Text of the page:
Radulov won't beg to play
Some Preds want him kept benched
CHRIS STEVENSON, QMI Agency
NASHVILLE - Alexander Radulov said he's not going to go begging to get his job back.
It probably wouldn't make a difference, anyway.
The Nashville Predators forward and teammate Andrei Kostitsyn will likely see their stay in purgatory continue for Game 4 of their series against the Phoenix Coyotes Friday night.
With Radulov and Kostitsyn suspended for breaking curfew before Game 2, the Predators stormed back for a 2-0 win Wednesday night to get back into the series, which they now trail 2-1.
At practice Thursday, they skated on a line with Craig Smith, another Game 3 scratch. Afterwards Predators coach Barry Trotz said it would be "very tough," to change a winning lineup.
"I thought everybody was pretty committed. I can't make or give you a definite decision right now because I don't have that. But the guys that were in got the job done and played very hard, so it would be very difficult for me at this point go give you an exact lineup for tomorrow," said Trotz, who replaced Radulov and Kostitsyn with Jordin Tootoo and Matt Halischuk.
Halischuk was banged up a bit in Game 3, but practised Thursday.
If it's up to the Predators players, the wayward pair would sit at least another game. A couple of Preds indicated to QMI Agency that if they were asked, they would tell Trotz to leave Radulov and Kostitsyn out of the lineup.
Trotz will probably consult his senior leadership group about whether to end the exile of Radulov or Kostitsyn, or both.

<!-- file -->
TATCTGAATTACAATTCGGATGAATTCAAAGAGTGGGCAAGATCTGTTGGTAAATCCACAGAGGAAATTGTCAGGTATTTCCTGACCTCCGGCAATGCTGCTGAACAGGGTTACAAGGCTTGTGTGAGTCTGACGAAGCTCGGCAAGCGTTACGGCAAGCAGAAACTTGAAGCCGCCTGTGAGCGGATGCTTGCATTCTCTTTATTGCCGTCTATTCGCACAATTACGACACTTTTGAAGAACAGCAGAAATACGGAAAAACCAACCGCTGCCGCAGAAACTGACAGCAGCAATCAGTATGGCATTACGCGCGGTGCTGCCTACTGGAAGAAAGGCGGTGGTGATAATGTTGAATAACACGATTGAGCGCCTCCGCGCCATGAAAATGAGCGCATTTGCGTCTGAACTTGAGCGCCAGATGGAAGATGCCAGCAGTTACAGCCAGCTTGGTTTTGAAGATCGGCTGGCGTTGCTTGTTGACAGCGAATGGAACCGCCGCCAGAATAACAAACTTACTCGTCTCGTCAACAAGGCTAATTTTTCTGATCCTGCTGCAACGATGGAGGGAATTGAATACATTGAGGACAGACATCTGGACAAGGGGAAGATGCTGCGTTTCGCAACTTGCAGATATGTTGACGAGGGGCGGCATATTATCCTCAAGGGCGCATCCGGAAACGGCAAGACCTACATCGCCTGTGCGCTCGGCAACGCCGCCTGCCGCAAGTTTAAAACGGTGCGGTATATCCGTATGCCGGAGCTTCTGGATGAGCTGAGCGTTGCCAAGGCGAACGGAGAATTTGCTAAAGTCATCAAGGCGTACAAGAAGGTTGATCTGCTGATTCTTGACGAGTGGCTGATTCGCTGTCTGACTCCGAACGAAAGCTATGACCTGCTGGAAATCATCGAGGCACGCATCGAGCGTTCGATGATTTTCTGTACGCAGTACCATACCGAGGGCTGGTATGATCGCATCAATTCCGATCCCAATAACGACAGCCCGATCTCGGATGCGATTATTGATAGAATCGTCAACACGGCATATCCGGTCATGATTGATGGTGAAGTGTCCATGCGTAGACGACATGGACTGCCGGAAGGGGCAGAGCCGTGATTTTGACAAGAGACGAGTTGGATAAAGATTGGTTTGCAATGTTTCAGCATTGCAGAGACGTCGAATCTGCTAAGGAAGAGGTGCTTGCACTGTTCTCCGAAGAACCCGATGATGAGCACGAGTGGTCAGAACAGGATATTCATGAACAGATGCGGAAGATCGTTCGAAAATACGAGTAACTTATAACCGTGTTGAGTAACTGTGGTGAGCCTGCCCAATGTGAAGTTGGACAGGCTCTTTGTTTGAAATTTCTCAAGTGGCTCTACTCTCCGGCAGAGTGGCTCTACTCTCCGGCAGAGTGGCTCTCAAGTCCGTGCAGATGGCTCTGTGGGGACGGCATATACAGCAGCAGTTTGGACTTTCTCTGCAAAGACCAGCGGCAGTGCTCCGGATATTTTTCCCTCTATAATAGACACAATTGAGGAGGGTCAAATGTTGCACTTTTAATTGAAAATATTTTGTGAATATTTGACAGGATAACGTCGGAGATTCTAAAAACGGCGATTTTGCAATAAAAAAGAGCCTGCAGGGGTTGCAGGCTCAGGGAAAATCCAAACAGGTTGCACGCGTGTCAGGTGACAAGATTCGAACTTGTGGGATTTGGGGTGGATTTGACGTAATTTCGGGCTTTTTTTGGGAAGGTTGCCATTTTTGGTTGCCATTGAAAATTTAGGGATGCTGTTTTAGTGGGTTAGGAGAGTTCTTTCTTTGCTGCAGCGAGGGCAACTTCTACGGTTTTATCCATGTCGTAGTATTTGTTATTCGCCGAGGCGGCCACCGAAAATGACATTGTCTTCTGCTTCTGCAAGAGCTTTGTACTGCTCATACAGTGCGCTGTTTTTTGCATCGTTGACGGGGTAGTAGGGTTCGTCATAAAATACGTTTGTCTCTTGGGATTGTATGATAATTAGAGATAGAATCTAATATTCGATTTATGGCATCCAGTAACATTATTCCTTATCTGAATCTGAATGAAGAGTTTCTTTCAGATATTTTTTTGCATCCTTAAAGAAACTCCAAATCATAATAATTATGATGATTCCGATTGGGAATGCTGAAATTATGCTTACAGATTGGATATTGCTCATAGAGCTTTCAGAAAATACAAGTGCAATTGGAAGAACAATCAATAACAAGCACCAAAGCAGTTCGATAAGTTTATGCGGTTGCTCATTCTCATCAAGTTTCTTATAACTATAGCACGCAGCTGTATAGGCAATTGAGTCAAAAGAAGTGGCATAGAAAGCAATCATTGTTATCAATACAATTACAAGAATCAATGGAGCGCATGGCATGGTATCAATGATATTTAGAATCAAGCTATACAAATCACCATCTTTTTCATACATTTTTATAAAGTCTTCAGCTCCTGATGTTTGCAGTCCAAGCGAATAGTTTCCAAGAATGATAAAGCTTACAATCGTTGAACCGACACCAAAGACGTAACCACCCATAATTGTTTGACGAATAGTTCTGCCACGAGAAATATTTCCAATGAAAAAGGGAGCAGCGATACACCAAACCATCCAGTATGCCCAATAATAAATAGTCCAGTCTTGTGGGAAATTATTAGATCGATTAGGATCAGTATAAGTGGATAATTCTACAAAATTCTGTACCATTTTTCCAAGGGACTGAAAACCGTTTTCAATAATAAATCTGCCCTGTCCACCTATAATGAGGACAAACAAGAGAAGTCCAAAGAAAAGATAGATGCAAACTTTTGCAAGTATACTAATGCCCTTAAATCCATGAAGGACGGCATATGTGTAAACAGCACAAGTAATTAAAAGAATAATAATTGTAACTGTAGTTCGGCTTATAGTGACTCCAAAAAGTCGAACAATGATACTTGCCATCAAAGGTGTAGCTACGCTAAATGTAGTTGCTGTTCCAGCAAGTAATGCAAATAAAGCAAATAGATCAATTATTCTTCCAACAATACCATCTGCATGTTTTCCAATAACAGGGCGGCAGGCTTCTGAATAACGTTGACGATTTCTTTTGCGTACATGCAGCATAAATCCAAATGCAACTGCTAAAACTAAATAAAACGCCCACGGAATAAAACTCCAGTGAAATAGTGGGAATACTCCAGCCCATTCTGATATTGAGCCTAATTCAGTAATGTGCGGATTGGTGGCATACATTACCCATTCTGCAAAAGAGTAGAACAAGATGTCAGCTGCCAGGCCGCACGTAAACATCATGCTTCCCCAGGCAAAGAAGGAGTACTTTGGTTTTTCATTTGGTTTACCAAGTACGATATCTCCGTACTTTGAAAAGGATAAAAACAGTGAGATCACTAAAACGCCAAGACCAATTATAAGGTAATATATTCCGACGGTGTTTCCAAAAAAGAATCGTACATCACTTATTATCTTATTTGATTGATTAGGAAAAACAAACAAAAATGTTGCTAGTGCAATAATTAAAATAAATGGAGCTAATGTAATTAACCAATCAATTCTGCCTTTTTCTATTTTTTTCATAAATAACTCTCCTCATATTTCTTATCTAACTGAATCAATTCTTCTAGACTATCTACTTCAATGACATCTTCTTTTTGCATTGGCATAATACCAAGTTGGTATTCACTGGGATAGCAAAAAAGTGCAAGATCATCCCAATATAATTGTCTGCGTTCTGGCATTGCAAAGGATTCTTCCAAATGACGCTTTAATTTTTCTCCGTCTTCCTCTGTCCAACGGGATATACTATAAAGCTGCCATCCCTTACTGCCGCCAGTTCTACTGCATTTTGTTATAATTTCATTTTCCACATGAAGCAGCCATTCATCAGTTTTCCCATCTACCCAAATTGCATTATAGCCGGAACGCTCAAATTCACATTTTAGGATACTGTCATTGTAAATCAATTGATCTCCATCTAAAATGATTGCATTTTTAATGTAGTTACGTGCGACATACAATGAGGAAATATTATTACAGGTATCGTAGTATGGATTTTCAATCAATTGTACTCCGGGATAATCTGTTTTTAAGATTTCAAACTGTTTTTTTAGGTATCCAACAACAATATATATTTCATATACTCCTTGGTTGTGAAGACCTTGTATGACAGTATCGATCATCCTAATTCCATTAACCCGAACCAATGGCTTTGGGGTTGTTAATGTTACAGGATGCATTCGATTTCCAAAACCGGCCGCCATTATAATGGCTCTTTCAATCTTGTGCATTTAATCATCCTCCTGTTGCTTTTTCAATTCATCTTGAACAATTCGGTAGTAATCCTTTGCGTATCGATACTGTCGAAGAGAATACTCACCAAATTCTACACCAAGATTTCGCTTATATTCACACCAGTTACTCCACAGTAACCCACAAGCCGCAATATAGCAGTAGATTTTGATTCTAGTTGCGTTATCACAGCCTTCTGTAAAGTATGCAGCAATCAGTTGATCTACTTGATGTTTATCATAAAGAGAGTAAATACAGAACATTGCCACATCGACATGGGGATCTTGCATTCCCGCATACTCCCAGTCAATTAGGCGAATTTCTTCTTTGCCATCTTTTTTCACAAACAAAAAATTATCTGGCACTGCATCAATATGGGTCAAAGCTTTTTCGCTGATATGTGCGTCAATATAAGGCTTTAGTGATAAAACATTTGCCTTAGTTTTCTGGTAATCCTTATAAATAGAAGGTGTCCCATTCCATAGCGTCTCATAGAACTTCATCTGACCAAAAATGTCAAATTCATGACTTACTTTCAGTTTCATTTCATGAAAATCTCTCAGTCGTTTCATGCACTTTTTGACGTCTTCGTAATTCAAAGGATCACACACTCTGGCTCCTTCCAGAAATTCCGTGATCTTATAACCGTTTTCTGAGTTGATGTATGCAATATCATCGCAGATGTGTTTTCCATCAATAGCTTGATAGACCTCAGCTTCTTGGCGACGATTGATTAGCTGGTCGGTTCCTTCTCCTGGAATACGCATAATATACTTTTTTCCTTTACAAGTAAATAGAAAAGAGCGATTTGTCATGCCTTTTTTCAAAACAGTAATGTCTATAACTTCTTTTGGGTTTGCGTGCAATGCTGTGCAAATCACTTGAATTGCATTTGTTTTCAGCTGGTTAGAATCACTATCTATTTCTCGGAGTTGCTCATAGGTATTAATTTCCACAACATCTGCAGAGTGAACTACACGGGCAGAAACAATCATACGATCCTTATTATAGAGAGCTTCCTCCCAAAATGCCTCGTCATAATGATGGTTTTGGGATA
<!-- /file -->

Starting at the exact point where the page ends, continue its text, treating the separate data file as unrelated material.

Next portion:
"I will probably ask for some thoughts," he said. "I think it's important that your leadership is always informed because if they're not, I think it can be counter-productive. The good leadership that we have is an extension of what my message wants to be. They've always been pretty supportive. I'll talk to my associate coaches and assistant coaches and just feel where we are and we'll really dissect the game and the individuals within the game. If there's anything clear or unclear we may go to them and say, 'Here's what we're thinking about.'
"I think we have a real good relationship with our leadership group that they'll come to me and say, 'I really think this is the right thing to do,' one way or another if they feel strongly about it."
It was interesting to note that before practice started Thursday, Radulov and Tootoo had a verbal exchange. Tootoo skated by Radulov and appeared to say something to which the Russian reacted angrily.
When asked if he had a thing with Radulov, Tootoo replied: "No, it's just part of practice. Everyone chats out there," said Tootoo with a laugh. "You guys can think all you want. Part of practice is communicating out there and that's what we did."
Radulov, the team's leading scorer in the playoffs when he was suspended, said he wouldn't be lobbying to get back his spot in the lineup.
"I'm not going to go and ask because usually they say it after a morning skate (Friday). I don't think it's right to go and ask. The guys played well yesterday. I mean, I want to play, but it's not like I'll go and ask for it. What ever happens tomorrow, happens. Just make sure we're ready for the game," he said.
When asked if he had learned a lesson, Radulov said: "We have nothing to talk about. We've been talking about this for like five days or what? Three days? The team is winning, it's 2-1 in the series, can we talk about hockey, or what?"
Radulov said he is still all about the team. But that might not be anough to sway Trotz.
"I think it's going to be my decision whether he lobbies or not," said Trotz. "I think that's very professional of Rads to do that. I will tell you this with Rads: They both know they made a mistake, but they do care about what happens with the team. They were cheering like crazy (Wednesday). They know it might prevent them from being in the lineup (Friday), they might not like it, but they're supportive."
Radulov and Kostitsyn should be ready to wave the pom-poms again Friday night.